"The Aztecs" rejects imperalism and any accompanying notion of the "white man's burden," but it does not embrace total isolationism either. One might be tempted to read into the episode an equally racist and offensive notion that the Aztecs were simply a bunch of irredeemable brutes who wouldn't be worth Barbara's trouble, and in fact I was afraid at one point that the script was leading us towards that conclusion. Thankfully, Lucarotti offers us a different perspective with his handling of the character of Autloc, the High Priest of Knowledge who supports Barbara and ends up withdrawing from Aztec society. He knows by the end that she's not really Yetaxa and that he's lost his power struggle with the Tlotoxl, the High Priest of Sacrifice, but he's come away more convinced than ever that knowledge and learning are the way forward. He may be a failure in political and religious terms, but his presence reflects a view of Aztec culture as simply in an earlier stage of civilization rather than hopelessly and irrevocably mired in murderous ritual.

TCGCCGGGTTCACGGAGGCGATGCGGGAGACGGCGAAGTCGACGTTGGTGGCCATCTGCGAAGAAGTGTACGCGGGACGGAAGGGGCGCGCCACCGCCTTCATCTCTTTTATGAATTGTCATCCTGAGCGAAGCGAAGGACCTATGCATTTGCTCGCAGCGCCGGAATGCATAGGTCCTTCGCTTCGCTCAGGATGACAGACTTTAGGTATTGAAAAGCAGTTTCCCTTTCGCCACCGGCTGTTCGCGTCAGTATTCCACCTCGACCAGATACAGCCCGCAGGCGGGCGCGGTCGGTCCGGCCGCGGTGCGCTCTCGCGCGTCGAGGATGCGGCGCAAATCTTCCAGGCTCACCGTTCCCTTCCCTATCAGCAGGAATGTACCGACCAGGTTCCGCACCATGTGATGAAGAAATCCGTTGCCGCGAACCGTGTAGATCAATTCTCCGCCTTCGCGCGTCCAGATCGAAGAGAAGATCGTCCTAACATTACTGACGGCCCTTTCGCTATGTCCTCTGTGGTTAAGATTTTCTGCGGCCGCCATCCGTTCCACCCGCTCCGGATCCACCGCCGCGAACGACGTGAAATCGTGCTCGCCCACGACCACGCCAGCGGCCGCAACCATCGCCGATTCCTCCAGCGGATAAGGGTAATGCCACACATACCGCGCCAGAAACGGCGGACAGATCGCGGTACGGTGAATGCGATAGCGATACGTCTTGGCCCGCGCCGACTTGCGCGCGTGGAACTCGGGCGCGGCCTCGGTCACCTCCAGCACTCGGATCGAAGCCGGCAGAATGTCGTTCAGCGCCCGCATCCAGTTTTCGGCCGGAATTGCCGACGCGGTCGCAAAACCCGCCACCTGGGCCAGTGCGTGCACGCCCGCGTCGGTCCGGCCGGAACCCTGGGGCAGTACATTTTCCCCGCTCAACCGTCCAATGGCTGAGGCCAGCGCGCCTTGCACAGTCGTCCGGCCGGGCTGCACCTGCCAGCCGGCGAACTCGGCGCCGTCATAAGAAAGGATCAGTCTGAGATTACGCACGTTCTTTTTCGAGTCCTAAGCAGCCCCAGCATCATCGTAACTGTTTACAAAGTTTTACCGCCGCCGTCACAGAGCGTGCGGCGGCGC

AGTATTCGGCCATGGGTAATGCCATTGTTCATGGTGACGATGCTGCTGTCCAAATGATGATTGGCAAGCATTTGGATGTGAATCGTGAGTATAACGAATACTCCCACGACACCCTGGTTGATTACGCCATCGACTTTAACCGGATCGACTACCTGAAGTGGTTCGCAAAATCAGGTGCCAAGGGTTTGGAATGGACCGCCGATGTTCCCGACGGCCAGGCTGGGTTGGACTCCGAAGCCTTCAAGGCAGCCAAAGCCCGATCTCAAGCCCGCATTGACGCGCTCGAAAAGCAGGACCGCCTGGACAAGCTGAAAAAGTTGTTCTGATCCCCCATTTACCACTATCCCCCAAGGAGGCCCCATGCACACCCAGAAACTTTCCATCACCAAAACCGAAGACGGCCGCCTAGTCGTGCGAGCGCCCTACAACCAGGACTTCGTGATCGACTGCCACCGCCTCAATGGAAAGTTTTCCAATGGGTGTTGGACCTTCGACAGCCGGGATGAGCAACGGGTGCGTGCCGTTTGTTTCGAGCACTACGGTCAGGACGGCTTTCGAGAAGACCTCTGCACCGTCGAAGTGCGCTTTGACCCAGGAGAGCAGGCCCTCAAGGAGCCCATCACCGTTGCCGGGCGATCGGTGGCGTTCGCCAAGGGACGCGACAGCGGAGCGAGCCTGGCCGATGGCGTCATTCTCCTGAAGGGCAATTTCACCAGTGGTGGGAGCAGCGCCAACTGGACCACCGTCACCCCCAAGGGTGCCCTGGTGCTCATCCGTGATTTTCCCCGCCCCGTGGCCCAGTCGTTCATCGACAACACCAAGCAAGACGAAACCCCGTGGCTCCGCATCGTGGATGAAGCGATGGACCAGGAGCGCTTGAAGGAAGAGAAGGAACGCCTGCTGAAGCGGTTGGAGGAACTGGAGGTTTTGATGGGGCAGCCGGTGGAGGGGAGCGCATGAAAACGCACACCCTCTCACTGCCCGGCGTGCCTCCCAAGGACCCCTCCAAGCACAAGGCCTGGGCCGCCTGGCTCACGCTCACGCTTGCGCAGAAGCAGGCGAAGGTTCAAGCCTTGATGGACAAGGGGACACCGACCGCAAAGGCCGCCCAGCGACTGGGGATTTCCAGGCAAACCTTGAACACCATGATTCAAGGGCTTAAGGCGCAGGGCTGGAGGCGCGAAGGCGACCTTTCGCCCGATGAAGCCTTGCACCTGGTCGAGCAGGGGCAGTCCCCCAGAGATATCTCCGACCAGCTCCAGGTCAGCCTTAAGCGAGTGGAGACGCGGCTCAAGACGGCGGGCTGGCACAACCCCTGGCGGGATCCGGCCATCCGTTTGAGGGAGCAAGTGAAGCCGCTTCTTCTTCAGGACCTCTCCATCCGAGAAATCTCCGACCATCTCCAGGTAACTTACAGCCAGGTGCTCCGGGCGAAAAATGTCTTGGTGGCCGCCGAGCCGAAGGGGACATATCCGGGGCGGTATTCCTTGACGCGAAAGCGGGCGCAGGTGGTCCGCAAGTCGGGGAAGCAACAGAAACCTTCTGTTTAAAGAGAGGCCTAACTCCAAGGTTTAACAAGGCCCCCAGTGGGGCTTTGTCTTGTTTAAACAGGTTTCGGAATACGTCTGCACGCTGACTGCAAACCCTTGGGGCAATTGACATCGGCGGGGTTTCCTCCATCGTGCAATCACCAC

The Doctor and his companions know, when they finally get back to the TARDIS and depart from the tomb, that they are leaving behind a doomed civilization, and Lucarotti does not seek to whitewash the Aztecs' violence. And yet it is the tragedy of "The Aztecs" that we feel that it didn't have to be that way, that the seeds of humanitarian progress were there in Aztec culture (and, by extension, in any human culture) and would have eventually borne fruit if only their conquerors had given them the chance. Autloc may have been influenced by Barbara, but she hasn't really changed his mind so much as she's simply helped him along a path he was already traveling, and one which more of his people might soon have followed. If any viewer were inclined to conclude that the Aztecs got what they deserved, such a notion is countered by this subtly complex and humanizing portrayal of their people. Even Tlotoxl, despite the sneering and sadism (about which actor John Ringham now seems thoroughly embarrassed in the DVD interview), is arguably a product of his circumstances. He acts in ways designed to preserve his own power, but then so does Autloc: it just happens that the former, as the High Priest of Sacrifice, looks to ritual for guidance and structure while the latter looks to learning, and Tlotoxl is, of course, actually correct when he accuses Barbara of being a fraud.